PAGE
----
Tokharis displaying both Caucasoid and Asiatic phenotypes
|~18.3 million (2019, est.)|
|Regions with significant populations|
|Predominantly Non-religious or Traditional religions (including Buddhism and irreligion)|
Minority of Islam, small minority of Christianity
|Related ethnic groups|
|other Iranian peoples|
The Tokhari people (تخاران Toxârân, singular تخار Toxâr) are an Indo-European ethnicity who live in East and Central Asia. Today, Tokharis live primarily in Loulan, where they make up a majority of the population. Like many populations of central Eurasia, they are closely related to both European and East Asian populations.
An estimated 70% of Tokharis living in Loulan reside in the southwestern portion of the country, the Tarim Basin. Outside of Loulan, the largest community of Tokharis is in Taoyuan County, Hunan, China. Significant diaspora communities exist in Kazakhstan and Kyrgyzstan, as well as in the United States, Australia, and Russia.
In the Tokhari language, the ethnonym is written تخار Toxâr in the singular and تخاران Toxârân in the plural. In Chinese they are known as 樓蘭人, which is romanised in pinyin as lóulánrén.
In English, the name of the people is officially Tokhari, although the archaic term Tocharian persists outside of Loulan; this is considered erroneous but not offensive, and in fact may be considered poetic. Loulani or Loulanese are used as well in informal speech, although this more correctly refers to all citizens of Loulan regardless of ethnic ties.
Throughout its history, the term Tokhari has taken on an increasingly expansive definition. Initially only signifying a small group of people in the historic region of Tuhristan, the term later expanded to encompass an entire ethnicity whose distinctive Persian variety and culture were shared with the people of Tuhristan. This somewhat fluid definition of Tokhari and the diverse ancestry of modern Tokharis creates some scholarly debate about what constitutes true Tokhari ethnography and ethnogenesis.
Contemporary scholars consider modern Tokharis to be the descendants of a number of people, including various Indo-European and Indo-Iranian peoples in the Tarim Basin, as well as Turkic and Mongolic tribes who migrated into the area after the fall of the Uyghur Khanate. DNA analyses indicate that the peoples of central Asia such as the Tokharis are all mixed Caucasian and East Asian.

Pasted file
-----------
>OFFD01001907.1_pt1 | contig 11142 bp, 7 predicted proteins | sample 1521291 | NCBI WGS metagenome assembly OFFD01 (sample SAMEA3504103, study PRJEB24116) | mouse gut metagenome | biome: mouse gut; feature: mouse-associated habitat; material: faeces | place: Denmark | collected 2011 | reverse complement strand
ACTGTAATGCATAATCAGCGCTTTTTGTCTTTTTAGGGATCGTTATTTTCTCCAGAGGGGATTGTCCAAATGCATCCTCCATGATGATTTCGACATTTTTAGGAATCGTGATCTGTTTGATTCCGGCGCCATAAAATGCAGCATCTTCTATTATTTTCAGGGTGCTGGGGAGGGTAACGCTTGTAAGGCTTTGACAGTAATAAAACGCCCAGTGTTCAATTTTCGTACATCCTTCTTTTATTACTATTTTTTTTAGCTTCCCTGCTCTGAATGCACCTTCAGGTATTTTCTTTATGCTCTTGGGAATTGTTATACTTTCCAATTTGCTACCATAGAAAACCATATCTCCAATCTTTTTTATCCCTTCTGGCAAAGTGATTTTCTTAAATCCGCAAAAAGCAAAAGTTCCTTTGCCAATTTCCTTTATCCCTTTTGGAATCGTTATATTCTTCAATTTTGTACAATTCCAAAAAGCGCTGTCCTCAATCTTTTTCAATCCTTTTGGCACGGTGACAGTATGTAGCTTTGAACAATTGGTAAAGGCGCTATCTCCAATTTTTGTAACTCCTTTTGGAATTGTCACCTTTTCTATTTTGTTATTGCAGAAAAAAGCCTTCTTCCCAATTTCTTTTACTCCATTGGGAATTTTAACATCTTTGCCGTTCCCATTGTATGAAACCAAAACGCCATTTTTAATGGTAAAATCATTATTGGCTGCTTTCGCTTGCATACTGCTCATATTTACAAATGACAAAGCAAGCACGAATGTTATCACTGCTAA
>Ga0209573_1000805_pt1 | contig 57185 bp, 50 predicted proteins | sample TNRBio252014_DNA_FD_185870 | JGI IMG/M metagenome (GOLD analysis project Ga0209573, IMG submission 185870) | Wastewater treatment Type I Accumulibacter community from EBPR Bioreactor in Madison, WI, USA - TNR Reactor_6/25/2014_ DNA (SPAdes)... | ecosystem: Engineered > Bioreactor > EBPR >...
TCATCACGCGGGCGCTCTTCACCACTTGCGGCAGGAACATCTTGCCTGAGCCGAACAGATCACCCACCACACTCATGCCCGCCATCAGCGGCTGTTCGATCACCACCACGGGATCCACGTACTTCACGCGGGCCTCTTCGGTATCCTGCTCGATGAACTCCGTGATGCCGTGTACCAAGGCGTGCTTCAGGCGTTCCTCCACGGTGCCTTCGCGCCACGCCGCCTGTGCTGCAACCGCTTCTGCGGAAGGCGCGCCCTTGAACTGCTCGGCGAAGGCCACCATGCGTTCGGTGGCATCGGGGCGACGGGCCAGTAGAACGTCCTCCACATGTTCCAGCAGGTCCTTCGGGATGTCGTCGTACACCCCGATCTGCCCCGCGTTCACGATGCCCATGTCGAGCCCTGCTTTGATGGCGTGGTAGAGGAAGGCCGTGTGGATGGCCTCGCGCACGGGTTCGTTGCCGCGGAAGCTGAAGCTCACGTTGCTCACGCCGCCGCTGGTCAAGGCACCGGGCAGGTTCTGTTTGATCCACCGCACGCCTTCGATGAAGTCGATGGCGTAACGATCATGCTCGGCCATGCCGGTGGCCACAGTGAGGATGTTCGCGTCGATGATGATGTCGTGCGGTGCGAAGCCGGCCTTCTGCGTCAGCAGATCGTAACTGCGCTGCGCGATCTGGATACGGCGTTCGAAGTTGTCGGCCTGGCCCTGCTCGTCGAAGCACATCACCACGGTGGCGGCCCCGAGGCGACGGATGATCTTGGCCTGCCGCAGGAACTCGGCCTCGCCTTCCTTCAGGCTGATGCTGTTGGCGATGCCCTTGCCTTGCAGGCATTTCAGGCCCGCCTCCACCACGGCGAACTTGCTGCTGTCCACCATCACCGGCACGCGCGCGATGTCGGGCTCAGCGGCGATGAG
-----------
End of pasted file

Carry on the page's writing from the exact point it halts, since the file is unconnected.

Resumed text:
The origin of the Tokhari people begins with the expansion of the Yamna Culture on the Pontic Steppe (modern day Ukraine and southern Russia) c. 4000 BCE. Predecessors to this culture are unclear, but it has been conjectured that the culture resulted from the admixture between Ancient North Eurasians (via whom they also descend from the Mal'ta–Buret' culture or other closely related people such as Siberians and Native Americans) and Near Eastern people related to Early Neolithic Farmers, with some research identifying the latter as hunter-gatherers from the Caucasus or a similar people also related to Chalcolithic people from what is now Iran.
Among the earliest ancestors of the modern Tokhari people migrated away from the Yamna homeland, diverging c. 3700 BCE. The exact route of their migration is unknown, or there may have been multiple migration routes — one directly across the steppes through modern Kazakhstan and one around the southern side of the Caspian Sea through modern Iran, Afghanistan, and Tajikistan — which arrived in a similar location near the Tian Shan mountain range between 3000 and 2000 BCE. By 1800 BCE, the Indo-European pre-Tocharian peoples had crossed the Tian Shan and settled the fringes of the Tarim Basin, as evidenced by the discovery of the caucasoid Tarim mummies dating from the time in Kroraina and the Xiaohe necropolis. Those who remained outside of the basin became the ancestors of the nomadic Yuezhi (月氏). Within the basin, the sedentary Tocharian settlers began to diverge into separate groups.